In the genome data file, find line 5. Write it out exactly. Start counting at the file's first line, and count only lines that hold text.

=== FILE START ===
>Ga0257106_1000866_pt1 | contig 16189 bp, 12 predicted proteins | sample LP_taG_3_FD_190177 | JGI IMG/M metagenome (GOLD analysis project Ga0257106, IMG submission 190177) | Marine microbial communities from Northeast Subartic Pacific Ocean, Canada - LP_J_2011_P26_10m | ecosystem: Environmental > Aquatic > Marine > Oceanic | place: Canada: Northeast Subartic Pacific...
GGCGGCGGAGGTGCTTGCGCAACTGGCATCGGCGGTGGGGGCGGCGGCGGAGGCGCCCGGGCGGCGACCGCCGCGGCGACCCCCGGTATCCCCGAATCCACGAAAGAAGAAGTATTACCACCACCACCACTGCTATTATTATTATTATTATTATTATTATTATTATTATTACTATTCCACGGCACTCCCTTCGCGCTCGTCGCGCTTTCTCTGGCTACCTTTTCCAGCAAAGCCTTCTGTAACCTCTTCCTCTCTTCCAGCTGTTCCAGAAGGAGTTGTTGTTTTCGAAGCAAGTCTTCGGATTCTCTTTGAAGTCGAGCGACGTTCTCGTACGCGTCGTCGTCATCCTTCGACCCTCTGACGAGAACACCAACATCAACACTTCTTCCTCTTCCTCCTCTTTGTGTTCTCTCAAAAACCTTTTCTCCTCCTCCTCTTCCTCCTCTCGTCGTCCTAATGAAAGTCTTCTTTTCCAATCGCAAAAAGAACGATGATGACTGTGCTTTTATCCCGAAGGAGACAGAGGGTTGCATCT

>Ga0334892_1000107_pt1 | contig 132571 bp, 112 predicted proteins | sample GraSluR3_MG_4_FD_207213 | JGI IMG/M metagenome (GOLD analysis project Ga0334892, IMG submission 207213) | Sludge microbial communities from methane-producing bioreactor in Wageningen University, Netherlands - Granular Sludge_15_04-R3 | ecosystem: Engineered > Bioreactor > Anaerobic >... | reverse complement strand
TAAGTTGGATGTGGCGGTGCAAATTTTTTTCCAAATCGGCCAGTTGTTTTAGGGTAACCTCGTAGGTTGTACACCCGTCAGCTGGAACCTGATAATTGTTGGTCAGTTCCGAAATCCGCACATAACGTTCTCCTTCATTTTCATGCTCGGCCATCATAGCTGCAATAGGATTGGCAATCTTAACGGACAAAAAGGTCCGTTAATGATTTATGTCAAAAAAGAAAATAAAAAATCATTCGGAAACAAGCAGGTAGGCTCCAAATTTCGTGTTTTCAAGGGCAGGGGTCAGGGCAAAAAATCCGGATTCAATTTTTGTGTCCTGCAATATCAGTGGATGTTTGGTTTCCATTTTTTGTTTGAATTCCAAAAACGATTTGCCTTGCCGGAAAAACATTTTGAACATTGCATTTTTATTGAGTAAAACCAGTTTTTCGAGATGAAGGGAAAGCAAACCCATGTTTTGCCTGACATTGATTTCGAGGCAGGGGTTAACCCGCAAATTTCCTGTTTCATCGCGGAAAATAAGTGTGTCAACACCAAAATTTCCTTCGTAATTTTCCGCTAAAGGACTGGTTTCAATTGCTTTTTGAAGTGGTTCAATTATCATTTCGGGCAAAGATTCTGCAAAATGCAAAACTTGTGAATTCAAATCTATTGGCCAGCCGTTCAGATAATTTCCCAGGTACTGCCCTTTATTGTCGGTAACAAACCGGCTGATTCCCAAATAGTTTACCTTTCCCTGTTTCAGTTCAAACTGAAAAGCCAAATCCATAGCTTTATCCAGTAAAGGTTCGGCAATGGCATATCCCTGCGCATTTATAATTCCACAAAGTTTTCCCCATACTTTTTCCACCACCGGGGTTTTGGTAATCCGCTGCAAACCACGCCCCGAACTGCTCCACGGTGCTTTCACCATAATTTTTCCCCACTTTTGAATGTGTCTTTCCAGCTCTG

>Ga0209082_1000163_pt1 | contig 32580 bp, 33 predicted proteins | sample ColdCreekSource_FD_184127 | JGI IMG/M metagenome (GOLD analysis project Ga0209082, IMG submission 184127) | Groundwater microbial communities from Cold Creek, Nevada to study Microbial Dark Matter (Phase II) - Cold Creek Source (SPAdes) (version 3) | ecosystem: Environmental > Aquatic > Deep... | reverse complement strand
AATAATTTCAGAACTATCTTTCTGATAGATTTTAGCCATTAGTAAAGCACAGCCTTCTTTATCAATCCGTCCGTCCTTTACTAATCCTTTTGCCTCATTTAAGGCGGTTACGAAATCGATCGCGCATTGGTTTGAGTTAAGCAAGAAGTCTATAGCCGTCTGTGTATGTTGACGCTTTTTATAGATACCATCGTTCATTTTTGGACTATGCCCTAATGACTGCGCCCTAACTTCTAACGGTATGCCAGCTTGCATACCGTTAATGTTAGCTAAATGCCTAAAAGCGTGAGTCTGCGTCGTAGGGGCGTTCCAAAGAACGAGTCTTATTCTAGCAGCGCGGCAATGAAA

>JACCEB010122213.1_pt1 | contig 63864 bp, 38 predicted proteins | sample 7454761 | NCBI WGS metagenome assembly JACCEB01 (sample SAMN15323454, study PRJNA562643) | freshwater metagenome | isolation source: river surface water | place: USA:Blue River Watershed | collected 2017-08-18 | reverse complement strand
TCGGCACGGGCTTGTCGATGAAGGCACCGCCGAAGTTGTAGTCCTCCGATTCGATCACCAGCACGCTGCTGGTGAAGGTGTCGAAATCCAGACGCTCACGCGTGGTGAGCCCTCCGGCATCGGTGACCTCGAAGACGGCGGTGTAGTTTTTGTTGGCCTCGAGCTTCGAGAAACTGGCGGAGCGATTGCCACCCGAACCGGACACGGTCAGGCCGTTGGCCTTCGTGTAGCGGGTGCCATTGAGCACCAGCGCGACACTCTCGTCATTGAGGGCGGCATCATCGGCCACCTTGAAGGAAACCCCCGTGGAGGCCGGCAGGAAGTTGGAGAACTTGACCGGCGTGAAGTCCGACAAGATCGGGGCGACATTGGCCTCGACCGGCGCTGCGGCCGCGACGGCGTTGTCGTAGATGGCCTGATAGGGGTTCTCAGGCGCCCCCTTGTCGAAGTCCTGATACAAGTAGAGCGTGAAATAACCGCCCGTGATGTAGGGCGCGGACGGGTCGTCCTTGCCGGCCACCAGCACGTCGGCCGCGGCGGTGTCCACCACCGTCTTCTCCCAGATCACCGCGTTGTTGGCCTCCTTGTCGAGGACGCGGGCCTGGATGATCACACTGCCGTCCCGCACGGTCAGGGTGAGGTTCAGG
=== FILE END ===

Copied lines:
>Ga0209082_1000163_pt1 | contig 32580 bp, 33 predicted proteins | sample ColdCreekSource_FD_184127 | JGI IMG/M metagenome (GOLD analysis project Ga0209082, IMG submission 184127) | Groundwater microbial communities from Cold Creek, Nevada to study Microbial Dark Matter (Phase II) - Cold Creek Source (SPAdes) (version 3) | ecosystem: Environmental > Aquatic > Deep... | reverse complement strand